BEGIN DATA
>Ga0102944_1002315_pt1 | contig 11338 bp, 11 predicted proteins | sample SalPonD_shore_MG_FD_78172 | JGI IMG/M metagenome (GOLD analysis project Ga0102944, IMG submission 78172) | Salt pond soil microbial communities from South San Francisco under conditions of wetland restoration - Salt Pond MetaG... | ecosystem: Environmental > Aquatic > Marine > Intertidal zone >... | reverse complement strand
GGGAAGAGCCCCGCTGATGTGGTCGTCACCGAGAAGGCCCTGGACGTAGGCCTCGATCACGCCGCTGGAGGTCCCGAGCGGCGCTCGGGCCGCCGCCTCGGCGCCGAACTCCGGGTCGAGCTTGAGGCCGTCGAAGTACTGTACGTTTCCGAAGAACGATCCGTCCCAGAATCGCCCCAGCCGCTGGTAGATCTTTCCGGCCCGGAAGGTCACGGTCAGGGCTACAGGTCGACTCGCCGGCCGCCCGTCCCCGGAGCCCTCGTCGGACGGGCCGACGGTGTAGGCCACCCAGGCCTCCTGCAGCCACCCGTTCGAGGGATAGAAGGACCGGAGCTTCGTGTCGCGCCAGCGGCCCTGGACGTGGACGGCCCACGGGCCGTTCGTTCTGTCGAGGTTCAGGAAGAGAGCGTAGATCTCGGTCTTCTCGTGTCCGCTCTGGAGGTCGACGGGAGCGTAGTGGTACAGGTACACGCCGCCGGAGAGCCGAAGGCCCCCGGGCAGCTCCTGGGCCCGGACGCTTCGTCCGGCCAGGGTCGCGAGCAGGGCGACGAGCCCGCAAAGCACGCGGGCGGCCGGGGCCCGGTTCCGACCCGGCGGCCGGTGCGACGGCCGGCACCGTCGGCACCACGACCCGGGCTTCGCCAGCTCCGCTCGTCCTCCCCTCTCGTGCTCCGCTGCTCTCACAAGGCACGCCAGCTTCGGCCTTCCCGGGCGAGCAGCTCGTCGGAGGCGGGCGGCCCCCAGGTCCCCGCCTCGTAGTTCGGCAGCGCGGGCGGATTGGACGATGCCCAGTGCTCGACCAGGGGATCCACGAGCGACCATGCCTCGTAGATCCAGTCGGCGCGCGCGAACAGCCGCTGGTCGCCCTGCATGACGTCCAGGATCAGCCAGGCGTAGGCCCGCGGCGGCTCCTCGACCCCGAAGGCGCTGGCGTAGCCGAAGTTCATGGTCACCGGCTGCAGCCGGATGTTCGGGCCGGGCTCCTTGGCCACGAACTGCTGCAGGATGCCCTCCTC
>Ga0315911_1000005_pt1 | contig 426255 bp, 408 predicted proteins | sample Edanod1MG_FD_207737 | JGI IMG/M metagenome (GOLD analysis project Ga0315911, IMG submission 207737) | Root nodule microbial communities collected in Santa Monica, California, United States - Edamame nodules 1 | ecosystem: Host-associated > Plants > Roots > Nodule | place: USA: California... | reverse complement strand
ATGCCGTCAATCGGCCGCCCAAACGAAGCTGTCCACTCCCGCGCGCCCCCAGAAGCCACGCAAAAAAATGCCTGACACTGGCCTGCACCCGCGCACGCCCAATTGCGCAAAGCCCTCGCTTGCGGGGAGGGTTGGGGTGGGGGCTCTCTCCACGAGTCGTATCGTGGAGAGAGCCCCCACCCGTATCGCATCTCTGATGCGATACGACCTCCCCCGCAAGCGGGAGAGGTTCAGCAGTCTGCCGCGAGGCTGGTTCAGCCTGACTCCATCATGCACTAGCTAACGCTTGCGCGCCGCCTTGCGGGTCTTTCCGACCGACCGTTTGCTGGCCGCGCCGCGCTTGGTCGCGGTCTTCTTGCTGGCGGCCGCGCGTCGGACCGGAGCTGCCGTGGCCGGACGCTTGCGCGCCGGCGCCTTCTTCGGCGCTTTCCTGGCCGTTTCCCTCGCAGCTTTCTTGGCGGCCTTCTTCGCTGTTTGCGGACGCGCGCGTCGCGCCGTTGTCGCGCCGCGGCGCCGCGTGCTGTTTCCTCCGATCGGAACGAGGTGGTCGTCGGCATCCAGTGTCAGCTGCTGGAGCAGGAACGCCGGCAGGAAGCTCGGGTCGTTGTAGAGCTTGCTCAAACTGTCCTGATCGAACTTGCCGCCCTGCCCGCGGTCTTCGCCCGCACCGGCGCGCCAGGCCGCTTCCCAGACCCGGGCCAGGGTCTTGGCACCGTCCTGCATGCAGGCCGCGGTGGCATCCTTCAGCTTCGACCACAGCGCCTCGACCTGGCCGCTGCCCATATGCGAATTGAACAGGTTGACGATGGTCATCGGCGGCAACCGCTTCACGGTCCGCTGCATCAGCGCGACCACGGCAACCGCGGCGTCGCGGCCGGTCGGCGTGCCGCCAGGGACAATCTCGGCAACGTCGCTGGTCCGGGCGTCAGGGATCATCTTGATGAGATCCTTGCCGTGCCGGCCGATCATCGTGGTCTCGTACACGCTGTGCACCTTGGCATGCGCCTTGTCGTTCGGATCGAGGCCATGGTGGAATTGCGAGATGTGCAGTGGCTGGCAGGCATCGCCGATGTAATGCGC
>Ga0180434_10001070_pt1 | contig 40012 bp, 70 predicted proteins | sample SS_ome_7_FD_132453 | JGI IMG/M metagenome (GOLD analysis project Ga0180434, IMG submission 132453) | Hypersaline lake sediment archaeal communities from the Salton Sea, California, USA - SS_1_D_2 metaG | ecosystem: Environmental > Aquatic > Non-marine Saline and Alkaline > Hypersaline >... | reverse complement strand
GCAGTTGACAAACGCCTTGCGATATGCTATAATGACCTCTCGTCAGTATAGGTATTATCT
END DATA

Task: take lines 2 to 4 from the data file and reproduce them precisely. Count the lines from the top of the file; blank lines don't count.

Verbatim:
GGGAAGAGCCCCGCTGATGTGGTCGTCACCGAGAAGGCCCTGGACGTAGGCCTCGATCACGCCGCTGGAGGTCCCGAGCGGCGCTCGGGCCGCCGCCTCGGCGCCGAACTCCGGGTCGAGCTTGAGGCCGTCGAAGTACTGTACGTTTCCGAAGAACGATCCGTCCCAGAATCGCCCCAGCCGCTGGTAGATCTTTCCGGCCCGGAAGGTCACGGTCAGGGCTACAGGTCGACTCGCCGGCCGCCCGTCCCCGGAGCCCTCGTCGGACGGGCCGACGGTGTAGGCCACCCAGGCCTCCTGCAGCCACCCGTTCGAGGGATAGAAGGACCGGAGCTTCGTGTCGCGCCAGCGGCCCTGGACGTGGACGGCCCACGGGCCGTTCGTTCTGTCGAGGTTCAGGAAGAGAGCGTAGATCTCGGTCTTCTCGTGTCCGCTCTGGAGGTCGACGGGAGCGTAGTGGTACAGGTACACGCCGCCGGAGAGCCGAAGGCCCCCGGGCAGCTCCTGGGCCCGGACGCTTCGTCCGGCCAGGGTCGCGAGCAGGGCGACGAGCCCGCAAAGCACGCGGGCGGCCGGGGCCCGGTTCCGACCCGGCGGCCGGTGCGACGGCCGGCACCGTCGGCACCACGACCCGGGCTTCGCCAGCTCCGCTCGTCCTCCCCTCTCGTGCTCCGCTGCTCTCACAAGGCACGCCAGCTTCGGCCTTCCCGGGCGAGCAGCTCGTCGGAGGCGGGCGGCCCCCAGGTCCCCGCCTCGTAGTTCGGCAGCGCGGGCGGATTGGACGATGCCCAGTGCTCGACCAGGGGATCCACGAGCGACCATGCCTCGTAGATCCAGTCGGCGCGCGCGAACAGCCGCTGGTCGCCCTGCATGACGTCCAGGATCAGCCAGGCGTAGGCCCGCGGCGGCTCCTCGACCCCGAAGGCGCTGGCGTAGCCGAAGTTCATGGTCACCGGCTGCAGCCGGATGTTCGGGCCGGGCTCCTTGGCCACGAACTGCTGCAGGATGCCCTCCTC
>Ga0315911_1000005_pt1 | contig 426255 bp, 408 predicted proteins | sample Edanod1MG_FD_207737 | JGI IMG/M metagenome (GOLD analysis project Ga0315911, IMG submission 207737) | Root nodule microbial communities collected in Santa Monica, California, United States - Edamame nodules 1 | ecosystem: Host-associated > Plants > Roots > Nodule | place: USA: California... | reverse complement strand
ATGCCGTCAATCGGCCGCCCAAACGAAGCTGTCCACTCCCGCGCGCCCCCAGAAGCCACGCAAAAAAATGCCTGACACTGGCCTGCACCCGCGCACGCCCAATTGCGCAAAGCCCTCGCTTGCGGGGAGGGTTGGGGTGGGGGCTCTCTCCACGAGTCGTATCGTGGAGAGAGCCCCCACCCGTATCGCATCTCTGATGCGATACGACCTCCCCCGCAAGCGGGAGAGGTTCAGCAGTCTGCCGCGAGGCTGGTTCAGCCTGACTCCATCATGCACTAGCTAACGCTTGCGCGCCGCCTTGCGGGTCTTTCCGACCGACCGTTTGCTGGCCGCGCCGCGCTTGGTCGCGGTCTTCTTGCTGGCGGCCGCGCGTCGGACCGGAGCTGCCGTGGCCGGACGCTTGCGCGCCGGCGCCTTCTTCGGCGCTTTCCTGGCCGTTTCCCTCGCAGCTTTCTTGGCGGCCTTCTTCGCTGTTTGCGGACGCGCGCGTCGCGCCGTTGTCGCGCCGCGGCGCCGCGTGCTGTTTCCTCCGATCGGAACGAGGTGGTCGTCGGCATCCAGTGTCAGCTGCTGGAGCAGGAACGCCGGCAGGAAGCTCGGGTCGTTGTAGAGCTTGCTCAAACTGTCCTGATCGAACTTGCCGCCCTGCCCGCGGTCTTCGCCCGCACCGGCGCGCCAGGCCGCTTCCCAGACCCGGGCCAGGGTCTTGGCACCGTCCTGCATGCAGGCCGCGGTGGCATCCTTCAGCTTCGACCACAGCGCCTCGACCTGGCCGCTGCCCATATGCGAATTGAACAGGTTGACGATGGTCATCGGCGGCAACCGCTTCACGGTCCGCTGCATCAGCGCGACCACGGCAACCGCGGCGTCGCGGCCGGTCGGCGTGCCGCCAGGGACAATCTCGGCAACGTCGCTGGTCCGGGCGTCAGGGATCATCTTGATGAGATCCTTGCCGTGCCGGCCGATCATCGTGGTCTCGTACACGCTGTGCACCTTGGCATGCGCCTTGTCGTTCGGATCGAGGCCATGGTGGAATTGCGAGATGTGCAGTGGCTGGCAGGCATCGCCGATGTAATGCGC